Bready or Not: Homemade Cheese Crackers

Posted by on Sep 16, 2020 in Blog, Bready or Not, cheese galore, cracker, French | 0 comments

Cheese is divine to eat straight-up, but it can also be baked into delicious things such as these Homemade Cheese Crackers.

Bready or Not: Homemade Cheese Crackers

These crackers can be as fancy as you want. Use an import cheese like Gruyere or Comte, or stick with a basic American cheddar.

Bready or Not: Homemade Cheese Crackers

Whatever cheese you choose, be sure you have a food processor to, well, process the dough. The cheese needs to be at one with the flour and spices.

Bready or Not: Homemade Cheese Crackers

The dough can be frozen, but do be aware that the finished crackers have a definite shelf life.

Bready or Not: Homemade Cheese Crackers

After about 3 days, the crackers become softer and crumblier. They still taste okay, but the structural integrity won’t be very good if you want to carry them in a baggy.

Bready or Not: Homemade Cheese Crackers

But then, these crackers are so good, you might have them inhaled so quickly that this is not a problem at all.

Modified from Around My French Table by Dorie Greenspan.

Bready or Not: Homemade Cheese Crackers

These homemade crackers use few ingredients to make delicious crackers. Pair with white wine or Champagne, or serve to kids or company! These crackers are as fancy as you want them to be, based on the cheese used. Makes about 55 1-inch crackers.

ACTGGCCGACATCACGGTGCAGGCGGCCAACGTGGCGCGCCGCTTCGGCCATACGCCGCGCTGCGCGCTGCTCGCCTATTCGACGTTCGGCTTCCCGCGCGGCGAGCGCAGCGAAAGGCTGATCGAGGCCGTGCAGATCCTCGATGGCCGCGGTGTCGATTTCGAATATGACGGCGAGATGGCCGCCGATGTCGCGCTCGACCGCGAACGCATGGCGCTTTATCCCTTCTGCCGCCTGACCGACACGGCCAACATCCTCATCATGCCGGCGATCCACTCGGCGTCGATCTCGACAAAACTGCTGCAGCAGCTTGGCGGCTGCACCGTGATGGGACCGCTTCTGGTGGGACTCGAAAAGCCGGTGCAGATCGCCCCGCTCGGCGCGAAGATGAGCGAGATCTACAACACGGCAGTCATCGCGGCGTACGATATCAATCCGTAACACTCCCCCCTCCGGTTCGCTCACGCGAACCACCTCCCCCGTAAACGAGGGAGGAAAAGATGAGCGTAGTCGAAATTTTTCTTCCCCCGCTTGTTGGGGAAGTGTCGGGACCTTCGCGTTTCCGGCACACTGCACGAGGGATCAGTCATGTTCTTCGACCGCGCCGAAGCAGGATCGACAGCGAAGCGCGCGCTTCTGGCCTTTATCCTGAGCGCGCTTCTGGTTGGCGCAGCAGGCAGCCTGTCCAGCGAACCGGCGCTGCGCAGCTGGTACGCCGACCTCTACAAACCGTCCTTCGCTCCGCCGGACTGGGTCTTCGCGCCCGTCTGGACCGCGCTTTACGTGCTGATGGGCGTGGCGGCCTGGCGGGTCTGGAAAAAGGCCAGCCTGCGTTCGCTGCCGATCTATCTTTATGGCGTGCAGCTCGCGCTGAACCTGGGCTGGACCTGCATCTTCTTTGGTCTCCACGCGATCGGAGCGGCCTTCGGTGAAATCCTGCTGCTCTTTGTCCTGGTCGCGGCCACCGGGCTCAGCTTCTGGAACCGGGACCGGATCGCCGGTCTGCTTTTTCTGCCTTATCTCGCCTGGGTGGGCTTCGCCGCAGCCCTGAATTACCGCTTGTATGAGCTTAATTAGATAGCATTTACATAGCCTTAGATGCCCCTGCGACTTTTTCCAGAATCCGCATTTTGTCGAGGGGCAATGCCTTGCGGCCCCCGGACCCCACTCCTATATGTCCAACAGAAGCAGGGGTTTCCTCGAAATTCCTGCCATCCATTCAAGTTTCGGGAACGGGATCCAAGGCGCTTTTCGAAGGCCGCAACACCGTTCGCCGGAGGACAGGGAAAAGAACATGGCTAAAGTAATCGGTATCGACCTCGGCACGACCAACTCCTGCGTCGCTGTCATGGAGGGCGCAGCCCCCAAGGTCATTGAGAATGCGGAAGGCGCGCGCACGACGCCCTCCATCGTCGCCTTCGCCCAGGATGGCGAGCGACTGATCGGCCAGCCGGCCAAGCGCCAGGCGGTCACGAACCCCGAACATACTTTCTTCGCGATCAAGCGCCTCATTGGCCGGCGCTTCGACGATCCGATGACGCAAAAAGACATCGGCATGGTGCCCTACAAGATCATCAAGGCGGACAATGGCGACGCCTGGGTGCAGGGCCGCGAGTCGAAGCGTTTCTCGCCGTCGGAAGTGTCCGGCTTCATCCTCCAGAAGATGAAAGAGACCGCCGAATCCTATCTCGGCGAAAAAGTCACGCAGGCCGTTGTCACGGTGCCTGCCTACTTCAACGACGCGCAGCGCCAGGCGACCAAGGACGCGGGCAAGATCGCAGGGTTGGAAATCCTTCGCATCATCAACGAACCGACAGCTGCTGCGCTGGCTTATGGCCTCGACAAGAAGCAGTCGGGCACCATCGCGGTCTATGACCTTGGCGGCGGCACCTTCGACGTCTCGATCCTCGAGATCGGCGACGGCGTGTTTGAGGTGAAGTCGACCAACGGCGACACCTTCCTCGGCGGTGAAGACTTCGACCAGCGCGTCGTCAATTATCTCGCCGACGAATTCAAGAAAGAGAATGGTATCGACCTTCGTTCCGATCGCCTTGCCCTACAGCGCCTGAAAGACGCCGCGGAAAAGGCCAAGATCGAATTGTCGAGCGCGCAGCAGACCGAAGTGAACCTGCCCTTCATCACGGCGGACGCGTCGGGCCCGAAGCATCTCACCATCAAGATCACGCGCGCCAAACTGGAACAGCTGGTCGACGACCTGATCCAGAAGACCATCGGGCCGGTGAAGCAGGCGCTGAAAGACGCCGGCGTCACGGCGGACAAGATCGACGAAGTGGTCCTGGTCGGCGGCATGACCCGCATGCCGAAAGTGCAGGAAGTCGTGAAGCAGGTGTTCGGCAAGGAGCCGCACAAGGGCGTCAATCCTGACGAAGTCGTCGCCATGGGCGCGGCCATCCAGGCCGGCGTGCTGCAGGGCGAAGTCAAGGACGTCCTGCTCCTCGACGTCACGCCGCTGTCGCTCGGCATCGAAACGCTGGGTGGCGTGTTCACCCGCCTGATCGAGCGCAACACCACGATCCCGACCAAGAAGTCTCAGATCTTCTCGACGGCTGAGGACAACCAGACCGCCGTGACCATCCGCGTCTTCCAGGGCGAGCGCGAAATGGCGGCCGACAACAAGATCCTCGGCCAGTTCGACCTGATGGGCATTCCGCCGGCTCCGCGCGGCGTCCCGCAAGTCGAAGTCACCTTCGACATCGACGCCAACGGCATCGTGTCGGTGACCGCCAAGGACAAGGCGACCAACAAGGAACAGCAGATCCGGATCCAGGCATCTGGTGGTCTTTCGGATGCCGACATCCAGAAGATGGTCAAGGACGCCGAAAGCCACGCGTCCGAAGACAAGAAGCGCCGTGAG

Course: Appetizer, Snack
Cuisine: French
Keyword: cheese, cracker
Servings: 55 crackers
Author: Beth Cato


  • food processor
  • baking sheet
  • parchment paper
  • 1-inch cookie cutter


  • 1/2 cup unsalted butter 1 stick, cut into small pieces
  • 4 ounces Comte grated, or Gruyere or Emmenthal or good old cheddar
  • 1/2 teaspoon salt
  • 1/8 teaspoon white pepper
  • pinch cayenne pepper optional
  • 1 cup plus 2 Tablespoons all-purpose flour
  • Maldon sea salt or other flaky gourmet salt, optional


  • Place the butter, cheese, salt, white pepper, and cayenne (if using) in the food processor. Pulse until the butter is broken into uneven pieces and the mixture begins to form small curds. Add the flour and mix until it looks like larger curds. If the dough is stubborn, pulse a bit more to distribute ingredients.
  • Dump dough onto a flat surface and gently knead with hands to make cohesive. Divvy dough in half, forming each piece into a flat disk, and wrap in plastic. Tuck into fridge to chill for at least an hour or a couple days; it can also be frozen at this stage.
  • When time to bake, preheat oven at 350-degrees. Line a baking sheet with parchment or nonstick mats.
  • Pull out a dough disk. Use two sheets of parchment to roll dough to about 1/4 inch thickness; if the dough is too hard to roll, let it rest at room temperature for a few minutes before trying again. Use a small cookie cutter (about 1-inch) to cut dough into crackers. Place them spaced out on parchment on pan. Gather the scraps to form more crackers, using a touch of water, if needed, to make it cohesive again.
  • If desired, sprinkle some Maldon sea salt atop crackers; only a few flakes are needed to add extra flavor.
  • Bake for about 10 minutes. Rotate pan. Bake for another 4 to 7 minutes, until crackers are lightly golden and firm to the touch. Let cool on pan or on a rack.
  • Crackers are great warm or at room temperature. They are best eaten within 3 days. After that, they soften and become more crumbly, but they are still tasty.


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